Texting is a wonderful way to communicate with your guests, and many guests prefer to be texted than called or emailed for important information about their stay. Beyond the pertinent booking info, you can ask about food allergies, announce cocktail time or fresh cookies, remind guests about breakfast time, really, whatever information you feel is important for a guest to know about their booking or stay. A texting service also allows the guest to easily reach you - a great way to stave off possible bad reviews by dealing with issues as they occur rather than hearing about them after it's too late to fix anything.
An important part of texting your guests is using a legitimate texting service. Just as you wouldn't use your gmail account to send e-newsletters, you don't want to use your basic cell service to text your guests. Using such a verified company will better ensure that you aren't violating any rules and guidelines, and make it more likely that your texts get through to the guests.
The majority of our clients use ThinkReservations, so we are using information about ThinkMessenger for this article, kindly provided by Think's Director of Customer Success, Sean Rolson. Many texting services exist, though, and whoever you use should be following the same procedures, as they are standard in the industry.
First, we had a lot of client questions/concern about an email from Think requesting business information from clients using ThinkMessenger. The reason for that request was to register each business' brand and campaign for A2P (app to person) compliance. This prevents your texts from being marked as spam by the wireless carriers (Verizon, AT&T, etc.), and makes it far more likely that your guests will receive your communications, especially those with links included. The registry requires all of the information that was requested by Think to get your business registered.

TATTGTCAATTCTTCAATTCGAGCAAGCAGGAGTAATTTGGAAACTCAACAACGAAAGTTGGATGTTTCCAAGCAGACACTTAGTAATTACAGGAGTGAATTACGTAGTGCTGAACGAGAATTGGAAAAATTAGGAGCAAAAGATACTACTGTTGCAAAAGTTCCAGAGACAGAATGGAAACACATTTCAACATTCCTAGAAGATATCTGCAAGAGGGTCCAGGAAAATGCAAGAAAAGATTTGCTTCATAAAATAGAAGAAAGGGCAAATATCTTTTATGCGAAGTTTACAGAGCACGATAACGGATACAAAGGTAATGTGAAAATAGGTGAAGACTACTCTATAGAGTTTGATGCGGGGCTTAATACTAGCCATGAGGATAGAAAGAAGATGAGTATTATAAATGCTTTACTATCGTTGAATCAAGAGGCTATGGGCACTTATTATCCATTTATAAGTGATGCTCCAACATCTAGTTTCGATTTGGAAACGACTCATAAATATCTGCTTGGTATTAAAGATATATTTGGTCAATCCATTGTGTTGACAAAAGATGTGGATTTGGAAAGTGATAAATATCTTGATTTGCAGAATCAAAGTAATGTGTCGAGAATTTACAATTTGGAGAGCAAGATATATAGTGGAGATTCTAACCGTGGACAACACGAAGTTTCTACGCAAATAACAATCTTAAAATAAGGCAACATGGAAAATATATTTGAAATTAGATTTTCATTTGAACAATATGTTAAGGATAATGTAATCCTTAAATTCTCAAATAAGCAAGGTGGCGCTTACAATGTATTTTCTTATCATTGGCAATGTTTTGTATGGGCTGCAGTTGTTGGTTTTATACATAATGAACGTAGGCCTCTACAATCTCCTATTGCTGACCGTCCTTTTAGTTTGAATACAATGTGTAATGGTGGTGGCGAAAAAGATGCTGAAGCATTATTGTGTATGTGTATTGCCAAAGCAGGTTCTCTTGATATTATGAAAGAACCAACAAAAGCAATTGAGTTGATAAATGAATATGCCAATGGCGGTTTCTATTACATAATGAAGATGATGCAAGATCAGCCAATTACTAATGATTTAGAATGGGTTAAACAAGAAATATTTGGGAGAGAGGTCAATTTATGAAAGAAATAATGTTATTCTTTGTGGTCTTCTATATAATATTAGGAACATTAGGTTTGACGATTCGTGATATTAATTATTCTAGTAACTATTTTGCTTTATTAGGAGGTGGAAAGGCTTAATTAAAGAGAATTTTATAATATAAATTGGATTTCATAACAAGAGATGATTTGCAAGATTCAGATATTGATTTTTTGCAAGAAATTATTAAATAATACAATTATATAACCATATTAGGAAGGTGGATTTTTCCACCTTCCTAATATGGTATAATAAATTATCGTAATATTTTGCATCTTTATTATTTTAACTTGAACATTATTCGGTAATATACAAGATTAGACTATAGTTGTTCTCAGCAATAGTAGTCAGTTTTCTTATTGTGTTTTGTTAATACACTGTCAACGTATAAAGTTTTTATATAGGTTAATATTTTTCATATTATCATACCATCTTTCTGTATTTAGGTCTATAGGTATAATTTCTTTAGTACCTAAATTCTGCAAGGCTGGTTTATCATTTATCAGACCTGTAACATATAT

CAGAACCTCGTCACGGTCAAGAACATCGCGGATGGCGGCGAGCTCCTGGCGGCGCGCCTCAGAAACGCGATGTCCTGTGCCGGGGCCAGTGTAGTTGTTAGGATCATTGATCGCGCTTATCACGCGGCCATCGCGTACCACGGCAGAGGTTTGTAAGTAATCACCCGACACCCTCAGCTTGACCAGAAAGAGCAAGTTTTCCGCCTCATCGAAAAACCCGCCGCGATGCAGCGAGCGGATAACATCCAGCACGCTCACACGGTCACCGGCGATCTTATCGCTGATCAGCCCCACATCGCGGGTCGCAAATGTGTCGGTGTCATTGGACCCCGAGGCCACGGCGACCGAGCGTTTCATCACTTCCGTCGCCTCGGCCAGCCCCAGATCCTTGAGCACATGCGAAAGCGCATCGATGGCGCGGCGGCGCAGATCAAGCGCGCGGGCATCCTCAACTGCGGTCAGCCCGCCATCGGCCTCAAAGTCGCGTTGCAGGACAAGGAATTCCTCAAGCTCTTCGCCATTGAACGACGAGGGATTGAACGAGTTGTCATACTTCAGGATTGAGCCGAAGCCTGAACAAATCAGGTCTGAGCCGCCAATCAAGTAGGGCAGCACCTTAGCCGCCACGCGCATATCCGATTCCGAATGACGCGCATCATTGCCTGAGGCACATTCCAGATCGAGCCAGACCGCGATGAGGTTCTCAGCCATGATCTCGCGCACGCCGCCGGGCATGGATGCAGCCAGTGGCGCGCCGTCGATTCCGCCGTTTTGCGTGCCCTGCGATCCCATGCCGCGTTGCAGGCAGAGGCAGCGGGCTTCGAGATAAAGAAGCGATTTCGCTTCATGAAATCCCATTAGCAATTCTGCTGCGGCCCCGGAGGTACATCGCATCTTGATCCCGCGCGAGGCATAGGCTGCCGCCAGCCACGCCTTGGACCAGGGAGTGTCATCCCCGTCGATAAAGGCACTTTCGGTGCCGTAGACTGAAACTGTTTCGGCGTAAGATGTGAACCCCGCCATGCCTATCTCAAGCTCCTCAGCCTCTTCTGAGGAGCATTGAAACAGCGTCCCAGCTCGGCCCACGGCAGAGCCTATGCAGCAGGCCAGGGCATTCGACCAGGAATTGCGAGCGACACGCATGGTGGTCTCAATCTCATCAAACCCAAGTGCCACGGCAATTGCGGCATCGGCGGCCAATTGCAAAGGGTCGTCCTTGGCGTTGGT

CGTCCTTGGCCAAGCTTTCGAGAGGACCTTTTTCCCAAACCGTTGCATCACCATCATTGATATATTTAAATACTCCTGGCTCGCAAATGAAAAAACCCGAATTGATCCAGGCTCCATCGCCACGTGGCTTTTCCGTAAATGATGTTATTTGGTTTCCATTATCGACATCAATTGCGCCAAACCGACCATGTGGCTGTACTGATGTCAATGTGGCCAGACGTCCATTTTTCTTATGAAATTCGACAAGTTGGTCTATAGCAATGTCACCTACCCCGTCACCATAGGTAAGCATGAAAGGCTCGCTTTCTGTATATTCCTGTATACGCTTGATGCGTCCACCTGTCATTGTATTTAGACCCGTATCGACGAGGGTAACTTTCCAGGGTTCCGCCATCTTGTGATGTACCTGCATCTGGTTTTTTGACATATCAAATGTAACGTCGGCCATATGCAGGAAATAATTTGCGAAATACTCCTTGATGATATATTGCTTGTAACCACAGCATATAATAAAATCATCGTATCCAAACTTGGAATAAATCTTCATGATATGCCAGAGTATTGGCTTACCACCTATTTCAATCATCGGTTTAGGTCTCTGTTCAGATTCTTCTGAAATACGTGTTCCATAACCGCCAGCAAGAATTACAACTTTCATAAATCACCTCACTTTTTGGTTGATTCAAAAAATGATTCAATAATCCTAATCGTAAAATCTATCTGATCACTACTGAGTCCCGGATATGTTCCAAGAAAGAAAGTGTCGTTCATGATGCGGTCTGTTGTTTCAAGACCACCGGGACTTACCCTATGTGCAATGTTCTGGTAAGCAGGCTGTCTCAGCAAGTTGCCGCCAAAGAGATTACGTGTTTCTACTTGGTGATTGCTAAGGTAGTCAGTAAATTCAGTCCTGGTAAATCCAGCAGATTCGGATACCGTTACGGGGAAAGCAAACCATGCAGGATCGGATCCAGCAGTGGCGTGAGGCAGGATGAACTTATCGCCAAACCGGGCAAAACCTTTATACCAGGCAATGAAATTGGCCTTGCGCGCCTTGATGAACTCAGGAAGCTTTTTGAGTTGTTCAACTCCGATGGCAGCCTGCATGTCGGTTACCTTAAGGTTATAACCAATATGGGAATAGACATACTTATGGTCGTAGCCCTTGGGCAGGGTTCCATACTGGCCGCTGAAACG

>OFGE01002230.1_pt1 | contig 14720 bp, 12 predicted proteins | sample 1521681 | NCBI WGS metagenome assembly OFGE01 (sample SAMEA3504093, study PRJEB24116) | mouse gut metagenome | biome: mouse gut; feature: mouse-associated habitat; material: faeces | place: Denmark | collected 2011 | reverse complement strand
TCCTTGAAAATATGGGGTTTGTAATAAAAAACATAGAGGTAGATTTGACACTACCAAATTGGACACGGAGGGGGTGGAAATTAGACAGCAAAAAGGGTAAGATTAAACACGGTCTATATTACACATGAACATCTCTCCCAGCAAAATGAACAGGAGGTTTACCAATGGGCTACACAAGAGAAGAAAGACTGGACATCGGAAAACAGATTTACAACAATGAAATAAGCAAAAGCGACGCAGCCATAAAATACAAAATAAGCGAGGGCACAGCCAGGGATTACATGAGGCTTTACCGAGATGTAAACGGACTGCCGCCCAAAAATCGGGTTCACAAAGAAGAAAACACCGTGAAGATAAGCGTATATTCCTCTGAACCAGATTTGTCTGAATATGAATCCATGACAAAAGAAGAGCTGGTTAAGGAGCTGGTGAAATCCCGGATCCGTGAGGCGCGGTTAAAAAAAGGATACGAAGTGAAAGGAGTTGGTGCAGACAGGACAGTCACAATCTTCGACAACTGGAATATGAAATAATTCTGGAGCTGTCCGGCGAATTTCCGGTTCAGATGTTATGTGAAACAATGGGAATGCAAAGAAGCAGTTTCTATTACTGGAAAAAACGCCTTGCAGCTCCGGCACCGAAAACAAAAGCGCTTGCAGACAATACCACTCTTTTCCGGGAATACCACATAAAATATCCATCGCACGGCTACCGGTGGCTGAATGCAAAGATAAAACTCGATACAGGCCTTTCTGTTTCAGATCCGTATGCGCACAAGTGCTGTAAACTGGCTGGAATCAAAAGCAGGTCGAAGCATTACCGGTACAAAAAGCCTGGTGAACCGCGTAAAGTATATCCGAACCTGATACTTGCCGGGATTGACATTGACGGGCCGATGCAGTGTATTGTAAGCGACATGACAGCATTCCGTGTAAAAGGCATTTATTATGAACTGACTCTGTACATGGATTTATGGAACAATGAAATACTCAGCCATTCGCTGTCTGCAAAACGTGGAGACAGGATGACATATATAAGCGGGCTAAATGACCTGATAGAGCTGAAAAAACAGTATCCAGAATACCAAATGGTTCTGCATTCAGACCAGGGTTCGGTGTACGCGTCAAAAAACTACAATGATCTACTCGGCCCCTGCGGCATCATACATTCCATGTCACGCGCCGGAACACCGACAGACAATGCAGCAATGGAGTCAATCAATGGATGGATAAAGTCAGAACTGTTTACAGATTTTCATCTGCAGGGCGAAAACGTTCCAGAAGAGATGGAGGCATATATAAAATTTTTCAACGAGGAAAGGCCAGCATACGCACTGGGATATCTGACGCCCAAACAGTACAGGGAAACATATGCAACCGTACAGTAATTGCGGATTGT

Next, we wanted to discuss opt-in and opt-out. Similar to email campaigns, texting customers has rules imposed by various governmental bodies. Some services send a text requesting an opt-in. Since messages via ThinkMessenger all have to do with a booking and stay, they have chosen to add a disclaimer just under the mobile number field in the reservation that lets the user know that by providing their mobile number, they are agreeing to receive text messages from the property, along with language about data rates and message frequency.
Think recommends that your first text to the guest informs them that they can opt-out of text messages by simply replying with the keyword STOP, that they can re-start texting with START and get help with the keywords by replying HELP. This is also fairly standard in the A2P texting world. Sean has written an informative article with more texting best practices and information about A2P.
Texting guests outside of the reservation and stay window can get a bit sticky. If your brand (your business) and your campaign (the purpose of your texts) is registered to communicate with a guest regarding their stay, but the business reaches out to the guest with promotional texts (for example, offering a discount for an anniversary booking), it could be outside the campaign boundaries. The purpose of registration is so that "Brands, CSPs, and messaging content are all known upfront, meaning both the “Who” and the “What” of a campaign are traceable. The ability to tie all of this information together benefits the entire messaging ecosystem." Make sure you obtain consent (opt-in) before you send any promotional texts.
Texting is a great way to communicate with your guests before they get to your property, during their stay, and to followup afterwards. Using a texting service that has registered your brand and campaign is imperative for a smooth experience for both you and your guests.